The course Geographies of Resilience focuses on the ecology-strand of the concept. However, it provides an overview of its development emphasizing the work on social-ecological systems (SES) under global environmental change (GEC) in the last two decades. The course is taught as a discussion-based seminar; therefore, active and engaged participation is paramount. Three major sections structured the course: 1) Thinking resilience: theory, concepts, methods; 2) Case-studies of resilience: analysis of regional or thematic keystone studies; 3) The applied turn: critical perspectives and applications.
Some of the themes emphasized in the course are:
- Social-ecological systems
- Adaptation and vulnerability
- Resilience of farming systems
- Hoosier Resilience Index
Keywords: climate change; Anthropocene; vulnerability; environmental crisis; human-environment interactions
GEOG-G 357 – Urban Alternative Agriculture
Instructor: Dr. Olga Kalentzidou
Are you curious about who grows food in the city? Have you heard about community gardens and guerilla gardeners? Do you care about sustainability and community resilience?
Urban Agriculture (UA) is the growing, processing, and distribution of food and other products through intensive plant cultivation and small-scale animal husbandry in and around cities. As an alternative to the industrial food system and its detrimental effects, urban farmers contribute to the food supply in their cities and promote access to locally grown, nutritious and healthy food. Through discussions, lectures and fieldtrips, we will examine how urban farmers strengthen community resilience and encourage equitable food access.
SOAD-N 110 Introduction to Studio Art for Nonmajors: Shaping Change - A Practice of Art and Community
This course is an introduction to Studio Art for non-art majors. It invites and challenges students to imagine a better future, to shape change, and to build resilience through art and community practices. A variety of art-making processes and media will be used including: drawing, printmaking, paper-making, sculpture, and painting. Students will develop visual literacy, practice technical skills, and learn how to communicate personal and communal ideas through the practice of observing, making, and discussing works of art.
The instructors of these non-College courses will utilize Themester 2021 programs and experiences. Courses outside the College can often count in a student's program of study, but students should consult with their advisor to discuss.
SPEA-E 400 – Permaculture
Instructor: Rhonda Baird
Permaculture design is an ethical process of design which seeks to integrate human and natural systems in a manner which restores ecological functions and fosters healthy human communities. The design course introduces and utilizes ethics, systems thinking, technical skills in basic surveying and mapping, design process, research and analysis, group management and effective processes, design of social systems and the intersection of ecological and social systems with an eye toward repairing ecosystems while also strengthening local and regional communities.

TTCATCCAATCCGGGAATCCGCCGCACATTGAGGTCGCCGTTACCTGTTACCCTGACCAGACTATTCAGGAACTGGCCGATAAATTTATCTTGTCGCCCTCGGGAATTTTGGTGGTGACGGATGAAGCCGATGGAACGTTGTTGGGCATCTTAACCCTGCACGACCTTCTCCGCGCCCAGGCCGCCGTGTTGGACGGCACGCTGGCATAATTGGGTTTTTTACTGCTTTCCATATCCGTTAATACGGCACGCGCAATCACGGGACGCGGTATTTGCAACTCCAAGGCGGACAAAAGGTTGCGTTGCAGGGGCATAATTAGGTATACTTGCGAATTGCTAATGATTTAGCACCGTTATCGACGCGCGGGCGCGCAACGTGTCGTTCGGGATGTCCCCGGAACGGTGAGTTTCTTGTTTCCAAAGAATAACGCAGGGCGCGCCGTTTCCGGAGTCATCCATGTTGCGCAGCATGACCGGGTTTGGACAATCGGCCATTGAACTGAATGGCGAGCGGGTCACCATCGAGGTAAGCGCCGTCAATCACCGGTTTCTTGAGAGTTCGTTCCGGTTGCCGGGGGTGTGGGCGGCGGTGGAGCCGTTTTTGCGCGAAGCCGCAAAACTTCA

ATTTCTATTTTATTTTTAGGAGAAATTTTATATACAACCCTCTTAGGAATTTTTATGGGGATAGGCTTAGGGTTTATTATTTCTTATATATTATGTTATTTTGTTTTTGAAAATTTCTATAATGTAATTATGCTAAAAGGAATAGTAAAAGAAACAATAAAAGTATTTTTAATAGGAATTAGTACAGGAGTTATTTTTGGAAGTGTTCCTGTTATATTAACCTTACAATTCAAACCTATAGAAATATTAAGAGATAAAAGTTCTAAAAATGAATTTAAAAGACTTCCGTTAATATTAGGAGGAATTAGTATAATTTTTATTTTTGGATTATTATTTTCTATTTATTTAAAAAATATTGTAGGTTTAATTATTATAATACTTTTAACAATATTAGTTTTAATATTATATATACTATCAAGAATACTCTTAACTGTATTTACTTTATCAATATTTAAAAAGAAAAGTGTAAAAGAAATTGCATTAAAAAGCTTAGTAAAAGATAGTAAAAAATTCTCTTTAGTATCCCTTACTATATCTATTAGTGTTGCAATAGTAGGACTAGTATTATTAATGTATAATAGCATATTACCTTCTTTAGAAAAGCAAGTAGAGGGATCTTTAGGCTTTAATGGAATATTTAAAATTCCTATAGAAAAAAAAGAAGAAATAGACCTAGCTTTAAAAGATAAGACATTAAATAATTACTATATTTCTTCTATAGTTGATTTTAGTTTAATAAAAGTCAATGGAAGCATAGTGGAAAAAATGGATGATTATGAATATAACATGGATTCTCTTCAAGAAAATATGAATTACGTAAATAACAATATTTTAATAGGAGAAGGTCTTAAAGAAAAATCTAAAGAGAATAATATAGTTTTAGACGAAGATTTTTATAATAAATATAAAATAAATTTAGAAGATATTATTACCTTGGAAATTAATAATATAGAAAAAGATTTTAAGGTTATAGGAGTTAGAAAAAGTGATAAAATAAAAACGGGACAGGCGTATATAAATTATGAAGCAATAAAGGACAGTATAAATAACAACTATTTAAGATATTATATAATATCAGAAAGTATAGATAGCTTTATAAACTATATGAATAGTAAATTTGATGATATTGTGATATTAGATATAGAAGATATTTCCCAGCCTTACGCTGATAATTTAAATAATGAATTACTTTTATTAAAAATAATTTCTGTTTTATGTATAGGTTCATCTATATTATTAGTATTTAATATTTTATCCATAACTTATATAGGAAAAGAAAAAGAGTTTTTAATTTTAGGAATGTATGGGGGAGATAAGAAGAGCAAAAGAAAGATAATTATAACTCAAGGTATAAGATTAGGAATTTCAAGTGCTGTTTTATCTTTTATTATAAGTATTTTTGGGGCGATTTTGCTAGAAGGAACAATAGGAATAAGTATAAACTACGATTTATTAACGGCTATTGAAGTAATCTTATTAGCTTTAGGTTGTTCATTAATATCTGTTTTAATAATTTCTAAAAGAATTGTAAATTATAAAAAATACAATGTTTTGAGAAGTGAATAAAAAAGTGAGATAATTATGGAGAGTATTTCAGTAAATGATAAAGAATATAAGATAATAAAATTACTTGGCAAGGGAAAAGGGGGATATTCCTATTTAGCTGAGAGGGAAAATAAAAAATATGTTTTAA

The course provides the traditional permaculture design course in which students cover the internationally recognized curriculum culminating in the presentation of team designs and awarding a certificate in permaculture design recognized by the Permaculture Institute of North America. Students will have an opportunity to learn and practice the design process as well as critiques of permaculture and its implementation around the world over the past forty years.
BUS-L 318 – Business & Poverty Alleviation
Instructor: Kelly Eskew
The world's resources are overwhelmingly consolidated in the marketplace. While governments and non-governmental organizations have roles in poverty alleviation, the power of business to radically transform the lives of the world's income-poor communities is exponentially greater. This course explores how business can improve the lives of the poor through innovative business models. But we also consider failures that exacerbate and exploit poverty. Students develop an innovative business plan for poverty alleviation in consultation with communities and experts in poverty alleviation.
Themester's focus is undergraduate education, but the instructors of the following courses have signified a connection to fall 2021's focus on Resilience.
HISP S678 Continuities and Ruptures: Topics in Mondern and Contemporary Spanish American Literature and Culture
Instructor: Deborah Cohn
Special topic: Social dis/order and plagues in 20th- and 21st-century Spanish American literature and film
This course will examine representations of plagues and pandemics (caused by disease, insomnia, zombies, and more) in 20th and 21st-century Spanish American, Caribbean, and Latinx literature and film to see how they lay bare questions of power: who wields it, how they grant or deny legitimacy and structure society and social roles, and the discourses and institutions that support and enforce (the) social order. We will also explore how these tropes are used as a means of probing questions of imperialism, revolution, toxic masculinity, and migration. We will further examine the intersections of these phenomena with struggles for social justice, self-governance, and autonomy, as well as what it means to be a survivor and be resilient in these contexts.
The course will be taught in English, and readings and films will be available in English and Spanish.
POLS Y673/SPEA P710/LAW B592 – Seminar: Institutional Theory
Instructor: William Blomquist
Institutions importantly guide human decisions and behaviors. This seminar presents an important analytical approach to understanding institutions—the Institutional Analysis and Development (IAD) framework associated with the Ostrom Workshop at IU. This framework has influenced theory and research on how institutions develop and change, how they shape people’s choices and actions and human impacts on the world at micro to macro scales, and how those relationships affect the sustainability and resilience of human communities and the natural environment.